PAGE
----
This magazine (with editors from Dublin, Hull and Prague) ceased publication a year or so after this issue. It's archived online. O'Driscoll's article about poetry readings has some useful quotes -
- "the habit of reading or reciting one's own compositions to others [is a] coarse and barbaric [vice]" - Leopardi
- "there are very few things that reveal the puerility of human nature ... as does this business of reciting one's own writings" - Leopardi
- "For poetry readings the general rule is that if the poet is outnumbered it is a success" - Thomas Lynch
- "the public reading of poetry is something particularly ghastly" - Wallace Stevens
- Larkin resisted the lure of the reading tour on the grounds that "I don't want to go around pretending to be me"
- Rosemary Tonks thought that when Dylan Thomas went on stage "he knew he was giving up another poem, practically, that he could have written"
There are also warnings about using readings to assess one's poems. Tonks thought the visual component of a poem important. Larkin though it useful to know "where one is in a poem". Tom Lubbock wrote that "while an audience can laugh if amused, there are no conventional noises for being moved or provoked to thought".
Evan Rail's review of "Short Fuse: The Global Anthology of New Fusion Poetry" (eds Philip Norton and Todd Swift) is blunt -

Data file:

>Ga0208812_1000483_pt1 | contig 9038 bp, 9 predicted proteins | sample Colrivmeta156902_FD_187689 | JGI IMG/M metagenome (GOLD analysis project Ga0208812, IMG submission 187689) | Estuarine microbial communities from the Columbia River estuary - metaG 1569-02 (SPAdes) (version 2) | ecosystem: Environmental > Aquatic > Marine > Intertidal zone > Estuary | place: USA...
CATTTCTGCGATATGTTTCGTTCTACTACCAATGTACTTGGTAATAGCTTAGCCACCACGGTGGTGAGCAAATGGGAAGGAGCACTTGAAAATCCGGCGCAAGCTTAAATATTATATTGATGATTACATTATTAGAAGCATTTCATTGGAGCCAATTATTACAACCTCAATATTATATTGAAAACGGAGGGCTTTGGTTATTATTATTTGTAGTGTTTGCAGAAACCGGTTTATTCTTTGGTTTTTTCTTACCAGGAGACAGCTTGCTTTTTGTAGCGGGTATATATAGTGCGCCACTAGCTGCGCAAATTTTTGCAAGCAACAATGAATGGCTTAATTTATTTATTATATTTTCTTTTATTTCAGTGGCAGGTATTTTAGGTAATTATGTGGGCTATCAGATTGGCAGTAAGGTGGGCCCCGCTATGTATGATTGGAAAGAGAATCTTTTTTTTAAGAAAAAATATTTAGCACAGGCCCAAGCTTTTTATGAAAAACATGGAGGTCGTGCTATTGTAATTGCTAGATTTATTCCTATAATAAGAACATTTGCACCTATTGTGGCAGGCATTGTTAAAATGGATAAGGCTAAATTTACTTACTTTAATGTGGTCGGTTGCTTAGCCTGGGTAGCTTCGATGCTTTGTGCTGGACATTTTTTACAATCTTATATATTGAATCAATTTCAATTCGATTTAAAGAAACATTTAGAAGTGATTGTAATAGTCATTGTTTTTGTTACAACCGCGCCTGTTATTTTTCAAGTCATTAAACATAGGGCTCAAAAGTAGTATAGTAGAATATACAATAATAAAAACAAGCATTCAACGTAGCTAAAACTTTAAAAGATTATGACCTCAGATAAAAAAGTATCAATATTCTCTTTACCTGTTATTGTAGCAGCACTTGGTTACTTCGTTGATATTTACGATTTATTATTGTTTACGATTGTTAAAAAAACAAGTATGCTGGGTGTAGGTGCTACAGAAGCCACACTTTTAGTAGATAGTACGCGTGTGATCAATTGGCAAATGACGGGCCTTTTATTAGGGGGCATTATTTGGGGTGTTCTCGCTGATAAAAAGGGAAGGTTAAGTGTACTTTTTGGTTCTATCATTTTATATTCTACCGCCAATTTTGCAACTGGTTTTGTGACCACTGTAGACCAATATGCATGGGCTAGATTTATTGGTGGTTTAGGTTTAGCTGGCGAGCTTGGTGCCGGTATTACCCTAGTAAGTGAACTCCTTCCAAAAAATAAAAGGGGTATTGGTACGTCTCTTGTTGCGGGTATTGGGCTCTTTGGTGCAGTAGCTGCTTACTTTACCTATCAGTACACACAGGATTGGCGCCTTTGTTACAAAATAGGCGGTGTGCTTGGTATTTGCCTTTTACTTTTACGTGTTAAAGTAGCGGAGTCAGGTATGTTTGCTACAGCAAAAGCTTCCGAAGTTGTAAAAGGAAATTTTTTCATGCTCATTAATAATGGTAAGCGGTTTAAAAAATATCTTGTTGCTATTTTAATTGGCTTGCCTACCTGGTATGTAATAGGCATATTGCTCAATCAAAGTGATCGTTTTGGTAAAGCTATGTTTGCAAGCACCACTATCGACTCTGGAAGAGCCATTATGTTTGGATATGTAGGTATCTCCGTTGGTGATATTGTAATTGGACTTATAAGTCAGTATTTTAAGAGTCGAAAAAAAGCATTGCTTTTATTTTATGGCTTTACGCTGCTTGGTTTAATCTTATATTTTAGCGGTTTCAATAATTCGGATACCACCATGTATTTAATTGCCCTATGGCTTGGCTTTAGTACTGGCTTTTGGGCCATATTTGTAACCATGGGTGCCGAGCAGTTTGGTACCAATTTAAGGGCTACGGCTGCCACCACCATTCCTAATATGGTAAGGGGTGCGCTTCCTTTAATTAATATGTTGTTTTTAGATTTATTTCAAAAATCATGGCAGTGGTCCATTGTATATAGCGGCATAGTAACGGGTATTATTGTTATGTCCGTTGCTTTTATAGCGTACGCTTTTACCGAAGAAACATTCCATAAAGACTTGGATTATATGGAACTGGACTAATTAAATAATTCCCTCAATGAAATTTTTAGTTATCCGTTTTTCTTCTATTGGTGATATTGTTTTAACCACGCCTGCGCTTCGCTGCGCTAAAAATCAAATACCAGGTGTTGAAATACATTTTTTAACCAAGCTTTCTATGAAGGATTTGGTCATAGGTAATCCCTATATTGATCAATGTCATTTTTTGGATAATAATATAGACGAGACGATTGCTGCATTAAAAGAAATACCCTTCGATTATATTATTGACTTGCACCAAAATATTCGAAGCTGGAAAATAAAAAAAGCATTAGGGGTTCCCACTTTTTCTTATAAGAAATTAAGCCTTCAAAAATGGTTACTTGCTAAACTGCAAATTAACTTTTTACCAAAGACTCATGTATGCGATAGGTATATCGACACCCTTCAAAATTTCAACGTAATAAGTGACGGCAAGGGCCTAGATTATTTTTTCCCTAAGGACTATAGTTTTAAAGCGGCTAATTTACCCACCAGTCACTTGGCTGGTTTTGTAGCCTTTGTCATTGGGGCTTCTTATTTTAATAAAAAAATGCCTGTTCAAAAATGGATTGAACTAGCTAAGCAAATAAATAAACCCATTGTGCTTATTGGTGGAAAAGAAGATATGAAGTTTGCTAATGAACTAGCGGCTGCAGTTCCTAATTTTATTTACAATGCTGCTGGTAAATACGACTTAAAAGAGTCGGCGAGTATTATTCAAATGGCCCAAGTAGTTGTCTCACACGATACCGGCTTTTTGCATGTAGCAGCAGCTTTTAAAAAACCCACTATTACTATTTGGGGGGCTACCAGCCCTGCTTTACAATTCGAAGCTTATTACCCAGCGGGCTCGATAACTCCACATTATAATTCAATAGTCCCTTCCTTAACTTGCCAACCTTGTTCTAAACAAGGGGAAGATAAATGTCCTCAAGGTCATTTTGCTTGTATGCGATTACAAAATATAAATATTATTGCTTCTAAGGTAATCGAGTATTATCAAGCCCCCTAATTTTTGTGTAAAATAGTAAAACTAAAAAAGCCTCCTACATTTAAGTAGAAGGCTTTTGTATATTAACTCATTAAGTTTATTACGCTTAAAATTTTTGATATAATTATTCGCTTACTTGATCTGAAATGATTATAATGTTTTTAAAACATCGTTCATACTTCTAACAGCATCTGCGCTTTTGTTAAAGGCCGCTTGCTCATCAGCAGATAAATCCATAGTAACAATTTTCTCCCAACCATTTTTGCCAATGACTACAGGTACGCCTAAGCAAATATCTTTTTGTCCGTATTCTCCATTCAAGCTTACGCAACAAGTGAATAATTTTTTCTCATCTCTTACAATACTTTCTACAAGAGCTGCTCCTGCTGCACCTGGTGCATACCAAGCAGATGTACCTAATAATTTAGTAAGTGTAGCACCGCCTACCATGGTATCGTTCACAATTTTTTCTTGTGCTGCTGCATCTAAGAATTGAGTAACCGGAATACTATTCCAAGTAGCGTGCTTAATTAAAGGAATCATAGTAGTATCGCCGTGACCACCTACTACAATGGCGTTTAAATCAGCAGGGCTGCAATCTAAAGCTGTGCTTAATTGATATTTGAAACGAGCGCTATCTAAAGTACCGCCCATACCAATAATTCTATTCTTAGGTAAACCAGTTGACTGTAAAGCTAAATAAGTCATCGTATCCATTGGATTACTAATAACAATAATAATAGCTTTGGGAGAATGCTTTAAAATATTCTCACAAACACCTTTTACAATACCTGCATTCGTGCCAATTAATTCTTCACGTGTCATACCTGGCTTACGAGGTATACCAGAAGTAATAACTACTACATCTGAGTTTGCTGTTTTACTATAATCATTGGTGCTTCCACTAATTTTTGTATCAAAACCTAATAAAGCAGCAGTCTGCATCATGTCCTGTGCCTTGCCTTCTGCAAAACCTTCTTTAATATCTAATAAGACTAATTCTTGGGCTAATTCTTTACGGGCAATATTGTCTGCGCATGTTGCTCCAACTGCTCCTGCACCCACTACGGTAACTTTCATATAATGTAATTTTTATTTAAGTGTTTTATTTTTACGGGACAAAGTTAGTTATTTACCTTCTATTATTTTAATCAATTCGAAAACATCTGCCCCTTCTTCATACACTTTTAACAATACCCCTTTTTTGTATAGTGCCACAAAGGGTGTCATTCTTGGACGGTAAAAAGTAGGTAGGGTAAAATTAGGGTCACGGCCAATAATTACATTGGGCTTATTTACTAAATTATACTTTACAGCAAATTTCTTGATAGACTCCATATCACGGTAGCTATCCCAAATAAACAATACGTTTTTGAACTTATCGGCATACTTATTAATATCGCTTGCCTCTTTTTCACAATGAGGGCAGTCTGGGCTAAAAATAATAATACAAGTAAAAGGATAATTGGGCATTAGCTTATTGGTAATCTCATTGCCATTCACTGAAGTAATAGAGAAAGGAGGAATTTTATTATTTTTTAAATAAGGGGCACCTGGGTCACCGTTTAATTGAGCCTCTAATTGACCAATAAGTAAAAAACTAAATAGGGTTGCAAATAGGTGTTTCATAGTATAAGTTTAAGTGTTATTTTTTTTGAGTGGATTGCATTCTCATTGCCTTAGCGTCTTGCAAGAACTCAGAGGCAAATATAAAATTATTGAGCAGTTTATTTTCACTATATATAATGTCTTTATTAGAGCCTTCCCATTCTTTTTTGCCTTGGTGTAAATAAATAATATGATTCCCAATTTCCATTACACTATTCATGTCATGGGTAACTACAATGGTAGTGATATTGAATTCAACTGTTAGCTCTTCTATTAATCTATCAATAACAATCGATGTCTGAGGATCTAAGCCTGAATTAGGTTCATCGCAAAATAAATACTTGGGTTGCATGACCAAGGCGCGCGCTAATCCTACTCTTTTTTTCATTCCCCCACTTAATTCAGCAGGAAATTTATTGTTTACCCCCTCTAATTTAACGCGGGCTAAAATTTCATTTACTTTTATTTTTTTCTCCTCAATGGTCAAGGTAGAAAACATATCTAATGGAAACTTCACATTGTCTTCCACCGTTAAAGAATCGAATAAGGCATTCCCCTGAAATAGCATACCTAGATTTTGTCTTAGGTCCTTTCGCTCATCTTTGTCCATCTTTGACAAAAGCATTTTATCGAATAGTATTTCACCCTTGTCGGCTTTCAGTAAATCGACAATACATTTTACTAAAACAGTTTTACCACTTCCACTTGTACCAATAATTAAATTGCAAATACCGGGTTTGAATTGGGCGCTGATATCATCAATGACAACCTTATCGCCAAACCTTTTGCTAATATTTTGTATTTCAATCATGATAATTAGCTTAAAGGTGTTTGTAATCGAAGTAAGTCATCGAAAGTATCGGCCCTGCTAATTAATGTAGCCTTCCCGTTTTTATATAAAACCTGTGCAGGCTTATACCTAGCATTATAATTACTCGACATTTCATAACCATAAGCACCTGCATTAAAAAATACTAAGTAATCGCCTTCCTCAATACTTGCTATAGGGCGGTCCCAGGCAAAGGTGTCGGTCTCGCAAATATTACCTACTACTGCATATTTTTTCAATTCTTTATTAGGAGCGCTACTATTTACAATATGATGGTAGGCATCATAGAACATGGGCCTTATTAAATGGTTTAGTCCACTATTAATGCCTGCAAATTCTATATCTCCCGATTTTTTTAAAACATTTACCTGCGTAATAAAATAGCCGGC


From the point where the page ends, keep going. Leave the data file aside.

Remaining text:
- "it is a flabby bloated, self-indulgent collection"
- "Short Fuse presents some remarkably bad poems"
- "fusion poetry makes room at the table for adolescent angst, doggerel and prose"
- "The editors of Short Fuse saw fit to include their own work, and their biographical notes are the longest in the book"
- "Simon Armitage's "The Laughing Stock" is startling. Not startlingly good. Startlingly different, because it is good."
- "Would it be so horrible if no one bought this book, or ever spoke of it again?"
There's a section entitled "After the Movement" with an interesting essay about Larkin and Donald Davie - their friendship, reviews of each other, and a comparison of Larkin's "Whitsun Weddings" with Davie's "In the Stopping Train". Here are some other quotes -
- "The avant-garde - standing for what used to be called 'modernism' - is now in bad repute in the United States as well as in Kingsley Amis's United Kingdom ... Much of the blame for that lies with those apologists for modernism who have adopted in its defense anti-intellectual positions which betray the tough intellectualism of now dead modernists like Pound or Bunting or Olson", Donald Davie, 1987, Parnassus magazine.
- G.S.Fraser described Larkin as a "Northern Ireland regional poet ... Irish poets, like Mr. Larkin, though writing in standard English, reflect another regional value, rootedness".
- "poetry is music set to words", Dennis O'Driscoll
- "I am not a poet by nature, but by inclination; for my mind moves most easily and happily amongst abstractions; it relates ideas far more readily than it relates experiences", Donald Davie, 1957
- "One of [Donald Davie's favourite notions] was that there were three useful analogies for the understanding of literature in general and modern literature in particular. Poetry was like theatre, as in Yeats; like music, as in Pasternak and Eliot; and like sculpture, as in Pound", Denis Donoghue in "Words Alone", 2000.